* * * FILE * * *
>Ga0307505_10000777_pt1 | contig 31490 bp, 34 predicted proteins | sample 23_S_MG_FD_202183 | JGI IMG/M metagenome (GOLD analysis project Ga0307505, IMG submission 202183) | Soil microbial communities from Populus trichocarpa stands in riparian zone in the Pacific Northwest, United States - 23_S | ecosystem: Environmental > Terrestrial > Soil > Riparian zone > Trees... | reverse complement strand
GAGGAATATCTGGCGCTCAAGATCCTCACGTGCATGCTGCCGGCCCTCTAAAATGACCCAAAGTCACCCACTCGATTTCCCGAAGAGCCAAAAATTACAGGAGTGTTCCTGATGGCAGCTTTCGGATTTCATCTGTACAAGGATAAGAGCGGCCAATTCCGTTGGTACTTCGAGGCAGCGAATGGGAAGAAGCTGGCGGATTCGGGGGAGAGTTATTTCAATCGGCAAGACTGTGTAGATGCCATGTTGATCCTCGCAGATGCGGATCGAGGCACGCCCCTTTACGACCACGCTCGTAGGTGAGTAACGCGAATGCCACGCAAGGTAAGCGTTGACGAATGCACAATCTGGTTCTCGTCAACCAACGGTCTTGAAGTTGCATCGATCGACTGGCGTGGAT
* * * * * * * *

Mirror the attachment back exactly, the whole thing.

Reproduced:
>Ga0307505_10000777_pt1 | contig 31490 bp, 34 predicted proteins | sample 23_S_MG_FD_202183 | JGI IMG/M metagenome (GOLD analysis project Ga0307505, IMG submission 202183) | Soil microbial communities from Populus trichocarpa stands in riparian zone in the Pacific Northwest, United States - 23_S | ecosystem: Environmental > Terrestrial > Soil > Riparian zone > Trees... | reverse complement strand
GAGGAATATCTGGCGCTCAAGATCCTCACGTGCATGCTGCCGGCCCTCTAAAATGACCCAAAGTCACCCACTCGATTTCCCGAAGAGCCAAAAATTACAGGAGTGTTCCTGATGGCAGCTTTCGGATTTCATCTGTACAAGGATAAGAGCGGCCAATTCCGTTGGTACTTCGAGGCAGCGAATGGGAAGAAGCTGGCGGATTCGGGGGAGAGTTATTTCAATCGGCAAGACTGTGTAGATGCCATGTTGATCCTCGCAGATGCGGATCGAGGCACGCCCCTTTACGACCACGCTCGTAGGTGAGTAACGCGAATGCCACGCAAGGTAAGCGTTGACGAATGCACAATCTGGTTCTCGTCAACCAACGGTCTTGAAGTTGCATCGATCGACTGGCGTGGAT